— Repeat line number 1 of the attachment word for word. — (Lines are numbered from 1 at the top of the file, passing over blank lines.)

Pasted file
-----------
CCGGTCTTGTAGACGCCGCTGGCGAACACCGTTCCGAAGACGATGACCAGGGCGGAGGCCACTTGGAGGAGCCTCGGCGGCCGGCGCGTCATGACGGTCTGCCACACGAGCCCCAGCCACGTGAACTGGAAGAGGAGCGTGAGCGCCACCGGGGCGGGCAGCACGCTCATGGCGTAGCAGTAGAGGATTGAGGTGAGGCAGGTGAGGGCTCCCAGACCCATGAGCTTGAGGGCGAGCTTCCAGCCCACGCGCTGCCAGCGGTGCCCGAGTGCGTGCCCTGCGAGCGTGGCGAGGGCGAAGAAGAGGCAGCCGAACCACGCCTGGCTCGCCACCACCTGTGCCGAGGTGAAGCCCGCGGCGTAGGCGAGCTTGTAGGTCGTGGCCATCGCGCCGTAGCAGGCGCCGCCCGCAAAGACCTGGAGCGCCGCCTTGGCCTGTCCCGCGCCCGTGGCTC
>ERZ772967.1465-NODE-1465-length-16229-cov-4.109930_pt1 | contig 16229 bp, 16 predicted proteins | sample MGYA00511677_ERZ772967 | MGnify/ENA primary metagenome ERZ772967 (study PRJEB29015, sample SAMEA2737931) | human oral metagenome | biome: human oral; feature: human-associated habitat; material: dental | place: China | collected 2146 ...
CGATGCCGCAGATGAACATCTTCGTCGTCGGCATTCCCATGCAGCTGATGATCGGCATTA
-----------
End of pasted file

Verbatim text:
CCGGTCTTGTAGACGCCGCTGGCGAACACCGTTCCGAAGACGATGACCAGGGCGGAGGCCACTTGGAGGAGCCTCGGCGGCCGGCGCGTCATGACGGTCTGCCACACGAGCCCCAGCCACGTGAACTGGAAGAGGAGCGTGAGCGCCACCGGGGCGGGCAGCACGCTCATGGCGTAGCAGTAGAGGATTGAGGTGAGGCAGGTGAGGGCTCCCAGACCCATGAGCTTGAGGGCGAGCTTCCAGCCCACGCGCTGCCAGCGGTGCCCGAGTGCGTGCCCTGCGAGCGTGGCGAGGGCGAAGAAGAGGCAGCCGAACCACGCCTGGCTCGCCACCACCTGTGCCGAGGTGAAGCCCGCGGCGTAGGCGAGCTTGTAGGTCGTGGCCATCGCGCCGTAGCAGGCGCCGCCCGCAAAGACCTGGAGCGCCGCCTTGGCCTGTCCCGCGCCCGTGGCTC